- James N George, MD
James N George, MD
- Professor of Medicine
- University of Oklahoma Health Sciences Center
The clinician is frequently faced with the problem of a patient presenting with a low platelet count (thrombocytopenia) of uncertain cause. One important and reversible cause of thrombocytopenia is drugs. Drug-induced thrombocytopenia is frequently associated with drug-induced antibodies that cause platelet destruction or clearance by the reticuloendothelial system. This form of drug-induced thrombocytopenia is also called drug-induced immune thrombocytopenia (DITP). Immune-mediated thrombocytopenia may also be caused by other substances, such as herbal remedies, foods, and beverages, in addition to approved drugs. All of these causes are described by the term DITP. Less common mechanisms of drug-induced thrombocytopenia include bone marrow suppression by drugs other than known cytotoxic (eg, chemotherapy) agents (often dose-dependent), and an immune thrombocytopenia (ITP)-like syndrome in which autoimmune platelet destruction continues in the absence of the implicated agent. In most cases, thrombocytopenia is the only hematologic manifestation of drug toxicity. However, there are exceptions to this general rule:
●Heparin-induced thrombocytopenia (HIT) is associated with a hypercoagulable state and thrombosis rather than bleeding. HIT is discussed separately. (See "Clinical presentation and diagnosis of heparin-induced thrombocytopenia".)
●Some drug-induced disorders, such as aplastic anemia and thrombotic thrombocytopenic purpura, result in thrombocytopenia along with other cytopenias and organ involvement. (See "Aplastic anemia: Pathogenesis; clinical manifestations; and diagnosis", section on 'Drugs' and "Causes of thrombotic thrombocytopenic purpura-hemolytic uremic syndrome in adults", section on 'Causes'.)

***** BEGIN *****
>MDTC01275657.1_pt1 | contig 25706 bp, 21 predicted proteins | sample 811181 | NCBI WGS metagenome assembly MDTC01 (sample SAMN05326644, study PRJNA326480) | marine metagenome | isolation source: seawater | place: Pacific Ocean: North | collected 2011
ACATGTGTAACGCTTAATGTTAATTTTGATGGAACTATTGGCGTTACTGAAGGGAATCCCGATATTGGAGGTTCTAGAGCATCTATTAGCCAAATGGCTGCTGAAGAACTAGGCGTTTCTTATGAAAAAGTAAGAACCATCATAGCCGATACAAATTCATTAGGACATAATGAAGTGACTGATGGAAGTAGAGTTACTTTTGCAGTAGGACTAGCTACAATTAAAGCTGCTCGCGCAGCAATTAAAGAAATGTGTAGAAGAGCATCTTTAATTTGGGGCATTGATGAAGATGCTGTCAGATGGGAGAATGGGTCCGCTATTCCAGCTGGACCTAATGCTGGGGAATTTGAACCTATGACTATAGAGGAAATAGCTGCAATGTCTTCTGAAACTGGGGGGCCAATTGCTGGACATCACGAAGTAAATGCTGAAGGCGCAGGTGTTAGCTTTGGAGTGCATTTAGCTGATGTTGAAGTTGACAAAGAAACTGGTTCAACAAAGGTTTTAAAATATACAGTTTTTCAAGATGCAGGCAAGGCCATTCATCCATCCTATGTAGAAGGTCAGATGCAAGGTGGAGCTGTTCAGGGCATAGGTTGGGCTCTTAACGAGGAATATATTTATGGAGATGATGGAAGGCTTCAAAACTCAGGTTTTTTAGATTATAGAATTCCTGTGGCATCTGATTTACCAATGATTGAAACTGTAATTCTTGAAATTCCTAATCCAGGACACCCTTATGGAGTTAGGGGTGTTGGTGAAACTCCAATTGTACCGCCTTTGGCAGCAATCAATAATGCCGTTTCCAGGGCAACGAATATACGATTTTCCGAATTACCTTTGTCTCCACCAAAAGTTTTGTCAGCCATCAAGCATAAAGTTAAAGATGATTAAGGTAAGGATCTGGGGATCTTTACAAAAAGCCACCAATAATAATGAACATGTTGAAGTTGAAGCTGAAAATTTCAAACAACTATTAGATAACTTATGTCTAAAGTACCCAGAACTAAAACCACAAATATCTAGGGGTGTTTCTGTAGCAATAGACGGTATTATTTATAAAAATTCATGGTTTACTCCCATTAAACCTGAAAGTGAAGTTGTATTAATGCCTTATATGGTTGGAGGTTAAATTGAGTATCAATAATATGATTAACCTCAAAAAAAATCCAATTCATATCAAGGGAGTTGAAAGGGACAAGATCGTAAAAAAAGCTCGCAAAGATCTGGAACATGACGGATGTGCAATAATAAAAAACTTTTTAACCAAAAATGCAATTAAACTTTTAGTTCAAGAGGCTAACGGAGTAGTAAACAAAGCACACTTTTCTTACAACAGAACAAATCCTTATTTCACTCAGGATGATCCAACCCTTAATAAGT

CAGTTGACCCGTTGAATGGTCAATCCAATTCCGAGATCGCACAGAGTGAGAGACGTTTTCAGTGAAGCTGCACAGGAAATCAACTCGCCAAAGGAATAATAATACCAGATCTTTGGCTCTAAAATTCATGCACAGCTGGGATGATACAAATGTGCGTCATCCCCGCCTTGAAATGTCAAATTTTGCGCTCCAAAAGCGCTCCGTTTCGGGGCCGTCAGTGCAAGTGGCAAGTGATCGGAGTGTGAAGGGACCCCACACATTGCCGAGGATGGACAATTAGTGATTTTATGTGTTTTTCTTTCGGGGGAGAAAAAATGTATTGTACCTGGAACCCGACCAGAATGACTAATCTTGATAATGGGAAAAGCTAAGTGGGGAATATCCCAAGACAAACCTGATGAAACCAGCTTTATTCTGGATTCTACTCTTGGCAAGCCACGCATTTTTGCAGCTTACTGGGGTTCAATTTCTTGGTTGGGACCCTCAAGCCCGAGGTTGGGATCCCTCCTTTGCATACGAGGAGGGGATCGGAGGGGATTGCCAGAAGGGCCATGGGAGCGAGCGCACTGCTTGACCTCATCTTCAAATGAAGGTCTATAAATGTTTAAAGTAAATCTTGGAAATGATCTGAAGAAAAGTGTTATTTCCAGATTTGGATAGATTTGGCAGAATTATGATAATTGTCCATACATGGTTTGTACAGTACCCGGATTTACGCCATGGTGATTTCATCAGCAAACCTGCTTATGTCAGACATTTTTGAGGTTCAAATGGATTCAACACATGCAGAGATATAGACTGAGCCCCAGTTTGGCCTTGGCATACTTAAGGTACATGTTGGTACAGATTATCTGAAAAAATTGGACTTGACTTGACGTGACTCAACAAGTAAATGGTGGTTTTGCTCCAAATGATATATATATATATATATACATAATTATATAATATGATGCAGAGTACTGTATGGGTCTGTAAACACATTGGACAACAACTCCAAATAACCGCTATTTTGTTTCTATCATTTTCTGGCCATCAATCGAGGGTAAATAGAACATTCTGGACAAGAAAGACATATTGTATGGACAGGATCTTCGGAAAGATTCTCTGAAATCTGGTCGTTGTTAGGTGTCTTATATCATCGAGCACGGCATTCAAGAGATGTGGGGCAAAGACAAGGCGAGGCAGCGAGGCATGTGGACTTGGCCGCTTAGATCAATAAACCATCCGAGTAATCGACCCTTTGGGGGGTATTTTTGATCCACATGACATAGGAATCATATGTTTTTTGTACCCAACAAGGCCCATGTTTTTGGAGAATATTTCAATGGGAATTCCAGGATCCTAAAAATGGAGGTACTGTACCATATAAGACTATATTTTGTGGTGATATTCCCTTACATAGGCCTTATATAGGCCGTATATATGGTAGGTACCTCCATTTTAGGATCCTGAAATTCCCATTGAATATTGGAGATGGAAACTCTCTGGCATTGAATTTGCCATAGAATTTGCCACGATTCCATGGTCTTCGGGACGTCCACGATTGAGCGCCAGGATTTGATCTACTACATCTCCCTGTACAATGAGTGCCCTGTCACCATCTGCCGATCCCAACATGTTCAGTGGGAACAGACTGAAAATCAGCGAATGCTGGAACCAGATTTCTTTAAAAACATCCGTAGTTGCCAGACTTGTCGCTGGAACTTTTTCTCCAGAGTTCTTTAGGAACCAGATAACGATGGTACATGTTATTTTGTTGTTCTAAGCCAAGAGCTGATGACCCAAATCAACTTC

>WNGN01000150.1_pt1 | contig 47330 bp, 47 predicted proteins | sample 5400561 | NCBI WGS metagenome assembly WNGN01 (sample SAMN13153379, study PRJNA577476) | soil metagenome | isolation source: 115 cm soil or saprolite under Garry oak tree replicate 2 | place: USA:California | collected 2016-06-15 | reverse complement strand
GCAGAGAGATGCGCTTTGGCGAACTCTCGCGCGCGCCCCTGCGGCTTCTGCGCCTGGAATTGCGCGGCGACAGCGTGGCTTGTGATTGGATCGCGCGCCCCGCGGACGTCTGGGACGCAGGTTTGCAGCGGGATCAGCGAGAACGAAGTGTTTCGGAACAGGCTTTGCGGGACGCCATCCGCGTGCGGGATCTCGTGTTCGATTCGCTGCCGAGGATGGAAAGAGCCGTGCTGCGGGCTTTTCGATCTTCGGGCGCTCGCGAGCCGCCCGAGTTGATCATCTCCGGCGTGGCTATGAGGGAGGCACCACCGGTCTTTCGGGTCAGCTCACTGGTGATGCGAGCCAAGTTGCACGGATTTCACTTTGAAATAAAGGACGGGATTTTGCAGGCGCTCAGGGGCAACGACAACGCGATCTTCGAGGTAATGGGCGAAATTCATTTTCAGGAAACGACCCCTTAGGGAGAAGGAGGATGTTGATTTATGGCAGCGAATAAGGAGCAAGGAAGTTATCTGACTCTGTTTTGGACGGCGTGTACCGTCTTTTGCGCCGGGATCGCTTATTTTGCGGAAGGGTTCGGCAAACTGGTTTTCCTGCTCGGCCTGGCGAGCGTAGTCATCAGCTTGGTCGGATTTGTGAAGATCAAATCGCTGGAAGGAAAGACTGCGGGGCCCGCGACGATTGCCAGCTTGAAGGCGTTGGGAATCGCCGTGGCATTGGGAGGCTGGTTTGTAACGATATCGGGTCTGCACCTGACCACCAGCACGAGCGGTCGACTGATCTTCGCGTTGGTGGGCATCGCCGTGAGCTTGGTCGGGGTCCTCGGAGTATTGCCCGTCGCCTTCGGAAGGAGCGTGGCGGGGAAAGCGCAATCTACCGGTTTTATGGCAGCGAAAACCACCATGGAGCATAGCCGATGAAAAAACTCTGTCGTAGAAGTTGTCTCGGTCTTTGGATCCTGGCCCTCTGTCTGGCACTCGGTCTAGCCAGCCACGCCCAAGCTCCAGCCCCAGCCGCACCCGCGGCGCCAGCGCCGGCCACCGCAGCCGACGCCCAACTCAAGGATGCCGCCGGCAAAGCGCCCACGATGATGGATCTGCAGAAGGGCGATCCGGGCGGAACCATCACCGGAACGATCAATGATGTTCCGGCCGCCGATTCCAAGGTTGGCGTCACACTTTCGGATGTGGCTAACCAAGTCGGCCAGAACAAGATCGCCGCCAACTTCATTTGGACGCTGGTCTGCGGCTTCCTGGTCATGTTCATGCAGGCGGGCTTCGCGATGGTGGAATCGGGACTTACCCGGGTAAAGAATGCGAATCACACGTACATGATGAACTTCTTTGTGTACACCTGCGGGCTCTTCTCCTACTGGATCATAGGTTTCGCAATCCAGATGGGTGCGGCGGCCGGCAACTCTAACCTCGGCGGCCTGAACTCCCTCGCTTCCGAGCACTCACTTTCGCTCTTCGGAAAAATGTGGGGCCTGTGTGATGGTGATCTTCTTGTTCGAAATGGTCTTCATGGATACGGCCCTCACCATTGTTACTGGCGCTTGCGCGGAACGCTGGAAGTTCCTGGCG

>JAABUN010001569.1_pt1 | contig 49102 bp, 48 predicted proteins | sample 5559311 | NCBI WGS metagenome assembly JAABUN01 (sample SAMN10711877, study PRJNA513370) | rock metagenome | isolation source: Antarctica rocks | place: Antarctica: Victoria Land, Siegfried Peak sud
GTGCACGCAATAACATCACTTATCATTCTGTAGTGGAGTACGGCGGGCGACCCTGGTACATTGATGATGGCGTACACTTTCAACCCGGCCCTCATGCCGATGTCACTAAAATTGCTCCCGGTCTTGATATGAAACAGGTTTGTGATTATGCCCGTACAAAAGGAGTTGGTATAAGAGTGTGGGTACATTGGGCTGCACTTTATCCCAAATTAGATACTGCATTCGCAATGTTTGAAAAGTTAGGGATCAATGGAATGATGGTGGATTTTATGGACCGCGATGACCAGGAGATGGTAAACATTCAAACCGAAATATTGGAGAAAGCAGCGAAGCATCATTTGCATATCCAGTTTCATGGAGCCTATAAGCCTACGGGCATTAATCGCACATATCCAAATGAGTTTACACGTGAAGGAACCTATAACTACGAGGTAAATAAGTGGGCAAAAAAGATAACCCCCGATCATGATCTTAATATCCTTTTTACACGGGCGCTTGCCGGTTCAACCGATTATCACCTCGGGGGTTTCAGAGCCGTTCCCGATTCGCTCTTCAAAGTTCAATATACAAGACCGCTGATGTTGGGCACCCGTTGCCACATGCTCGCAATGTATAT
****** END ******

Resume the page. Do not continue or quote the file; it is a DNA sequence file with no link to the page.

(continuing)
The pathogenesis, diagnosis, and clinical management of patients with suspected drug-induced thrombocytopenia will be reviewed here. The general diagnostic approach to the patient with thrombocytopenia is presented separately. (See "Approach to the adult with unexplained thrombocytopenia".)
Accelerated platelet destruction — The usual mechanism of thrombocytopenia caused by drugs is accelerated platelet destruction caused by drug-dependent, platelet reactive antibodies. This is referred to as drug-induced immune thrombocytopenia (DITP). Following the observation that drug-dependent antibodies bind to platelets via their Fab regions , subsequent studies have documented the various different mechanisms of drug-dependent antibody formation [2,3].
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- Burgess JK, Lopez JA, Berndt MC, et al. Quinine-dependent antibodies bind a restricted set of epitopes on the glycoprotein Ib-IX complex: characterization of the epitopes. Blood 1998; 92:2366.
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- Aster RH. Drug-induced immune thrombocytopenia: an overview of pathogenesis. Semin Hematol 1999; 36:2.
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- Perdomo J, Yan F, Ahmadi Z, et al. Quinine-induced thrombocytopenia: drug-dependent GPIb/IX antibodies inhibit megakaryocyte and proplatelet production in vitro. Blood 2011; 117:5975.